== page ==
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Article
June 14, 1930

DIFFERENTIAL BLOOD CULTURES

Author Affiliations

NEW YORK
From the Laboratories of Mount Sinai Hospital.

JAMA. 1930;94(24):1896-1901. doi:10.1001/jama.1930.02710500014006
Abstract

In cases of bacteremia it often is a problem to determine which of several lesions is the source of the bacteria in the blood stream. The decision becomes particularly important when there is a suspicion of lateral sinus thrombosis following otitic infection.

Such an obscure case led me four years ago to devise a simple procedure by which blood cultures were made from the internal jugular vein directly draining the suspected lesion. The number of bacteria in the blood of the suspected internal jugular vein was compared with the number in the blood of the opposite internal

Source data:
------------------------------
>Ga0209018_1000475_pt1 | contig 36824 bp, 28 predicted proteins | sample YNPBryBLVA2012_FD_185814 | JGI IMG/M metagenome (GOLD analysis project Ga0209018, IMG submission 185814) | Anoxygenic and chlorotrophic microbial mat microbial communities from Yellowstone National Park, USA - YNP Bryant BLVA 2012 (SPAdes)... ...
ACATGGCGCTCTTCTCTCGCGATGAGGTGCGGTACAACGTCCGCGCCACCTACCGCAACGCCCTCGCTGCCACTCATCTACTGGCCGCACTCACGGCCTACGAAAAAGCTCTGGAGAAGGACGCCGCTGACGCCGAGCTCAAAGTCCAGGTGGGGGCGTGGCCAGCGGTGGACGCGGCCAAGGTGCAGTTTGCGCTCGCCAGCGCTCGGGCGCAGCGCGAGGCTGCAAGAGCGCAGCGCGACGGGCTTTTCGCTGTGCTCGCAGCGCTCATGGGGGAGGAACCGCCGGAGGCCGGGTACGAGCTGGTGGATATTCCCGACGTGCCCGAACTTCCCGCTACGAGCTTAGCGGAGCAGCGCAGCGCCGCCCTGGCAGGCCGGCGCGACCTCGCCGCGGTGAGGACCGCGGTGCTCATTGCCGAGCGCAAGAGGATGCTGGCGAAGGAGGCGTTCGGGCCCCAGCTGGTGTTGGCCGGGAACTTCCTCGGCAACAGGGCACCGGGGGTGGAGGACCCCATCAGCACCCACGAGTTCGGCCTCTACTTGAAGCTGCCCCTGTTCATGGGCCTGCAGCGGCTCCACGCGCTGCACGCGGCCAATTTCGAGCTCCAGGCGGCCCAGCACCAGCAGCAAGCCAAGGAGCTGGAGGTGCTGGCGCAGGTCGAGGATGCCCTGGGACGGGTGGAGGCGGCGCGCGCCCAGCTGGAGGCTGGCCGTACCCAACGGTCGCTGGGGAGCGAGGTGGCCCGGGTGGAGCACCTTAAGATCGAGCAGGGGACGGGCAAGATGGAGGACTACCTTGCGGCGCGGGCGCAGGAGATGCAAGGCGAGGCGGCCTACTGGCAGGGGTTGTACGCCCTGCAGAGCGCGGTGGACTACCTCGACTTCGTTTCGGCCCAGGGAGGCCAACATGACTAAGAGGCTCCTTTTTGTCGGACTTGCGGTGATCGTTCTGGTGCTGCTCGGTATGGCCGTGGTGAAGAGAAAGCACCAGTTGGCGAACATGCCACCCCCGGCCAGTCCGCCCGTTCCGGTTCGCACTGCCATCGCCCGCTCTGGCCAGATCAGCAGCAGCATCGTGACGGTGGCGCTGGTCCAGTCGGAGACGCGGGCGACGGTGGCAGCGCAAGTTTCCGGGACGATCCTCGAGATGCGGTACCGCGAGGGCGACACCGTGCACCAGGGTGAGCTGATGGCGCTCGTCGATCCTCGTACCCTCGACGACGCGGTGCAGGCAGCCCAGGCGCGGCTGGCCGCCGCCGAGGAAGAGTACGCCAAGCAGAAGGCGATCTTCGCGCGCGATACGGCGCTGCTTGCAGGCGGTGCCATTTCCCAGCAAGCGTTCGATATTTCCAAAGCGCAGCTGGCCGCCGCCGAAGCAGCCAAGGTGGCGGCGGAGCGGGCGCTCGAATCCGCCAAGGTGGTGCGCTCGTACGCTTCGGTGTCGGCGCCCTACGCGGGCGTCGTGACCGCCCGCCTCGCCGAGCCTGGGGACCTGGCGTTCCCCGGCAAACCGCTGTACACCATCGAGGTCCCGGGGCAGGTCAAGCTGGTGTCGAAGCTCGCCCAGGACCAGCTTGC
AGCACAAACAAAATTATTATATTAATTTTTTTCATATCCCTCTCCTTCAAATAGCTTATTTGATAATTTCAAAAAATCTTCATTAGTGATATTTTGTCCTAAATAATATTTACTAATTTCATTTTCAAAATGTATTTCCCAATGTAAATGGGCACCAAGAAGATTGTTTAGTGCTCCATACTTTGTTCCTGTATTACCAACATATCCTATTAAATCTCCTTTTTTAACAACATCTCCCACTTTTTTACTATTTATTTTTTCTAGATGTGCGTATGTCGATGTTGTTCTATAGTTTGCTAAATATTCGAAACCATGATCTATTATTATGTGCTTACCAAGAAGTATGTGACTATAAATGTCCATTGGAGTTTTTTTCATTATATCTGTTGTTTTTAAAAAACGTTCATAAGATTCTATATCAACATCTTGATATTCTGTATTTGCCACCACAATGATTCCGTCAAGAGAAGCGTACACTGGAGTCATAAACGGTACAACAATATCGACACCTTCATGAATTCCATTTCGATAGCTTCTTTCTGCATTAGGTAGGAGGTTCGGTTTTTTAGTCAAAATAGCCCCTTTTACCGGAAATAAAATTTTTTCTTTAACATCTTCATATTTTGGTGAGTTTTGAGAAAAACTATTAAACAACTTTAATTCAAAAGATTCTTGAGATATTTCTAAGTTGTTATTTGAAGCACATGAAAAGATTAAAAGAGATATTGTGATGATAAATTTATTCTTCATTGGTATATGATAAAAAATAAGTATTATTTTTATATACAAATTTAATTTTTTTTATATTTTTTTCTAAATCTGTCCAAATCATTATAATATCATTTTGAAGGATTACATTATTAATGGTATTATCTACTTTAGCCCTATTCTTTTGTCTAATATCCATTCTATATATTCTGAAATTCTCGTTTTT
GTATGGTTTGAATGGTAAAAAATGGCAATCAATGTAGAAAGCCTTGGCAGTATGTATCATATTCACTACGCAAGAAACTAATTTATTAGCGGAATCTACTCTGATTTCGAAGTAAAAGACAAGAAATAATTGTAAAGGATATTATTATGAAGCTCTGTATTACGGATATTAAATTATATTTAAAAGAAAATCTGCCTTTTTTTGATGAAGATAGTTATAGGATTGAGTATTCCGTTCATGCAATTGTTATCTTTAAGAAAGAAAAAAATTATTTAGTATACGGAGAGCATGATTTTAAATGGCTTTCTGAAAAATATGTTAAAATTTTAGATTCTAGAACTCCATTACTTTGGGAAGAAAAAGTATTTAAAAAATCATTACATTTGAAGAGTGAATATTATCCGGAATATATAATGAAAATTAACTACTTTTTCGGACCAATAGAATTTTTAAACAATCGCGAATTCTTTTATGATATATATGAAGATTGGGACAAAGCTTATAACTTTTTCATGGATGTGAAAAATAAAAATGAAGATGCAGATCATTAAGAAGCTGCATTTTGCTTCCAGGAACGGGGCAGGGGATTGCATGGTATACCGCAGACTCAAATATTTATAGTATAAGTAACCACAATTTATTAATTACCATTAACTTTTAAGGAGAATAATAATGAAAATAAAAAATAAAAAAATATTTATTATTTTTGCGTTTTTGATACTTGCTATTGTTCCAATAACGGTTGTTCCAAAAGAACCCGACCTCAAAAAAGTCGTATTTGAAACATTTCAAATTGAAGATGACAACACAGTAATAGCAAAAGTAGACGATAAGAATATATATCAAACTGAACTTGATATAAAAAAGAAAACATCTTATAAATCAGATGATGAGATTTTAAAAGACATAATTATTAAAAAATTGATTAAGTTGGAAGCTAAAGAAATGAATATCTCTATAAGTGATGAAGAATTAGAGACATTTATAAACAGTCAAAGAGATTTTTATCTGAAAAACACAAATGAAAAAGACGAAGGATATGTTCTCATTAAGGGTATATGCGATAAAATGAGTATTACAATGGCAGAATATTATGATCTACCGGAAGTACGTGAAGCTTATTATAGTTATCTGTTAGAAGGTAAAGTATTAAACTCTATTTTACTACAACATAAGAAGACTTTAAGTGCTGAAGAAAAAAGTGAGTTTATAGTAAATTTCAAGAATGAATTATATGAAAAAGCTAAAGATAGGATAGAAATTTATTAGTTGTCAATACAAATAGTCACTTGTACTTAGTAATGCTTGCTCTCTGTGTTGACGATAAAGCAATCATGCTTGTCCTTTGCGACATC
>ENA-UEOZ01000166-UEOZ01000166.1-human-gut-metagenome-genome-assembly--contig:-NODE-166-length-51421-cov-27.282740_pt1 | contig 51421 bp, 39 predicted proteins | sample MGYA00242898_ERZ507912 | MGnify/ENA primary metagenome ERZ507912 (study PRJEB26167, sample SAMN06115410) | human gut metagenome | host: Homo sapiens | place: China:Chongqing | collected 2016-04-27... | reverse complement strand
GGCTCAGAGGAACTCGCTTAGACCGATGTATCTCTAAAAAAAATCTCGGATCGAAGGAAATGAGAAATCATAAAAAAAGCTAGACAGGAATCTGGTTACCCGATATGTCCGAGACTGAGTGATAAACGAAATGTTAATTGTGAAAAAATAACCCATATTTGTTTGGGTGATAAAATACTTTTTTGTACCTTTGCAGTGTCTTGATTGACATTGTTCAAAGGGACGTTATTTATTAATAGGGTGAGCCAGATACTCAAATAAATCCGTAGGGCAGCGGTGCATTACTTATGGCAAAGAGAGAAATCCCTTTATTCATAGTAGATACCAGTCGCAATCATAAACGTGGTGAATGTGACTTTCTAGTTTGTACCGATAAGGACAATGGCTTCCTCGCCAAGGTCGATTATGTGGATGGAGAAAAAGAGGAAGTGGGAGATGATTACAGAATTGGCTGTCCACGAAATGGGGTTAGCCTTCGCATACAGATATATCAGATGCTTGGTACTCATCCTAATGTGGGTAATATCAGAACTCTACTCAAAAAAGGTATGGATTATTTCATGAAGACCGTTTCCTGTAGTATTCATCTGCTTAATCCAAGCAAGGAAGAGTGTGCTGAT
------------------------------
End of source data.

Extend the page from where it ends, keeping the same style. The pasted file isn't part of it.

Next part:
jugular, and more recently also of the arm vein. It was thought that the vein draining the lesion should show the largest number of bacteria.

This procedure, of course, is quite different from the well known (but seldom used) one of Leutert,1 who first introduced blood cultures into otology. He proposed to

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